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Cay Horstmann
In my copious spare time, I write about programming languages and computer science education.
In my copious spare time, I write about programming languages and computer science education.

Cay's posts

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Google gave my grad students some free credits to use Google Compute Engine. Here is how we set up a Play app with autoscaling and https support.

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Woohoo! Gigabit fiber is coming to the Horstmann residence, thanks to Sonic. And it's the same price as crummy DSL! And the installers did an unbelievably awesome job routing the fiber into my wiring closet!!!

I had switched to Sonic years ago even though their DSL was a little pricier than AT&T because it meant no longer having to talk to the outsourced AT&T tech support who, after wasting my time for hours without resolving my problems, invariably asked "Have I provided you with excellent service today?"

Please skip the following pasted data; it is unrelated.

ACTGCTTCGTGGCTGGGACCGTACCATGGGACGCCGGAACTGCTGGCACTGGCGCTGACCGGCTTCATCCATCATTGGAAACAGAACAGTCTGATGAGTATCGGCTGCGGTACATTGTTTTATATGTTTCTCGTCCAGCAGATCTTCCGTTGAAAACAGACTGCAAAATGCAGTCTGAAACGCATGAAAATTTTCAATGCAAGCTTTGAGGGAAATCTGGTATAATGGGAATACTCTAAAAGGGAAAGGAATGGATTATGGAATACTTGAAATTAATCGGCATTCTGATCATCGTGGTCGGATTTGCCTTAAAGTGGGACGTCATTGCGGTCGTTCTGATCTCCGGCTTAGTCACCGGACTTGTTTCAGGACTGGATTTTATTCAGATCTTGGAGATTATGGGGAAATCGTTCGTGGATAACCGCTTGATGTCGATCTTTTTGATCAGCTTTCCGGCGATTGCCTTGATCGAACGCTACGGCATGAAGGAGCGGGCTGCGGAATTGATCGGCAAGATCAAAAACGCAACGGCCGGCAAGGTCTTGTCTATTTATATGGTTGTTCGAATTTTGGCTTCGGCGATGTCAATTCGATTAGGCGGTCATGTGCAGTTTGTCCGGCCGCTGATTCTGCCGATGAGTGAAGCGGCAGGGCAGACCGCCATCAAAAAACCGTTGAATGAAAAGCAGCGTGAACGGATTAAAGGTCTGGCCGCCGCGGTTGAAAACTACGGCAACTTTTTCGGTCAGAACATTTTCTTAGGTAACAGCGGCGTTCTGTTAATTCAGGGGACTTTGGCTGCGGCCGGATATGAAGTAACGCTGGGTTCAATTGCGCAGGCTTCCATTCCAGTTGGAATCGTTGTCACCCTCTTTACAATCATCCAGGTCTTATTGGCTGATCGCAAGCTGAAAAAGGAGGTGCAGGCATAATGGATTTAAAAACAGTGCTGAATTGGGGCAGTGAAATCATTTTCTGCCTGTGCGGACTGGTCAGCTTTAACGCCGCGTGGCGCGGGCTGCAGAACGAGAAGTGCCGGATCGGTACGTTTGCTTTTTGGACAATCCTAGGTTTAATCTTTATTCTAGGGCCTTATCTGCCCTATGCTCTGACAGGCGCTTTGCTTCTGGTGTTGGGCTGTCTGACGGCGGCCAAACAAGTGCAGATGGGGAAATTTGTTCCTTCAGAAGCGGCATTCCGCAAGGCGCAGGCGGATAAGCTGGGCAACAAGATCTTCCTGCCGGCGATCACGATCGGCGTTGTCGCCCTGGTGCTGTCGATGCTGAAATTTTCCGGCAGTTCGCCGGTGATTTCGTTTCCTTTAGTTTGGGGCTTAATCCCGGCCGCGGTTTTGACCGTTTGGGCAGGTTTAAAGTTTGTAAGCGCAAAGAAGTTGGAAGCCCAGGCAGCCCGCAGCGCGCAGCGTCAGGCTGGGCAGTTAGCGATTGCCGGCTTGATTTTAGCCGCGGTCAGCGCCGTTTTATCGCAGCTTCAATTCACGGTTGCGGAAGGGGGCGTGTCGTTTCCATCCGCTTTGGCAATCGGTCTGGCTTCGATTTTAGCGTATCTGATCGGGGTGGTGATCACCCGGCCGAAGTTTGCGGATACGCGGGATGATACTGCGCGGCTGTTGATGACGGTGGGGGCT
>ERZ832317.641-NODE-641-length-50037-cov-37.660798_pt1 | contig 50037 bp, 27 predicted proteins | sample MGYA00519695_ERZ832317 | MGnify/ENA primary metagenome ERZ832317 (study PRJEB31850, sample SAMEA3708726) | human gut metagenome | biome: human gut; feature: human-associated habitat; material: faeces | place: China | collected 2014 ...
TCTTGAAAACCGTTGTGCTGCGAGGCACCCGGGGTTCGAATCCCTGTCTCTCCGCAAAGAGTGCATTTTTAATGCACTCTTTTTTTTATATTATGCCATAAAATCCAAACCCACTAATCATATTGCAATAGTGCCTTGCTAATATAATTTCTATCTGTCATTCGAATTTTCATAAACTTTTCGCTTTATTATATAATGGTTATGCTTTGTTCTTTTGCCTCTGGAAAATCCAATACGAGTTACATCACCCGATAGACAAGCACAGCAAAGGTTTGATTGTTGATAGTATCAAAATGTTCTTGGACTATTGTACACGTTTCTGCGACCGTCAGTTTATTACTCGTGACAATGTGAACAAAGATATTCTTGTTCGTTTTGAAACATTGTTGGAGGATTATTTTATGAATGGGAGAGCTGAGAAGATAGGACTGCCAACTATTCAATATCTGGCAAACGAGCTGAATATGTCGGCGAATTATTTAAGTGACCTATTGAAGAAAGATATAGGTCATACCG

Now, with fiber speed at DSL prices, it's a no brainer. If you live in or around SF, check out their coverage area and see if you are in!

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Working on updating "Scala for the Impatient" to Scala 2.12... The Scaladoc in 2.12 does away with the listing of classes on the left hand side and instead puts up a search bar on top. At first, I thought I'd hate it.
But now I am sold. Searching is better than being organized :-)

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I remember a Java One where Jonathan Schwartz was perfectly happy on stage that Android was being built with Java, even though it was pretty clear that he would have been even happier if Google had taken out a license. But then again, why would they have done that? Would they then have been associated with the stinker that was Java ME? Android broke new ground, building on top of open source, and that's how it should be ... provided, of course, that they share back.

It's pretty sad to see how all that ended up in a courtroom.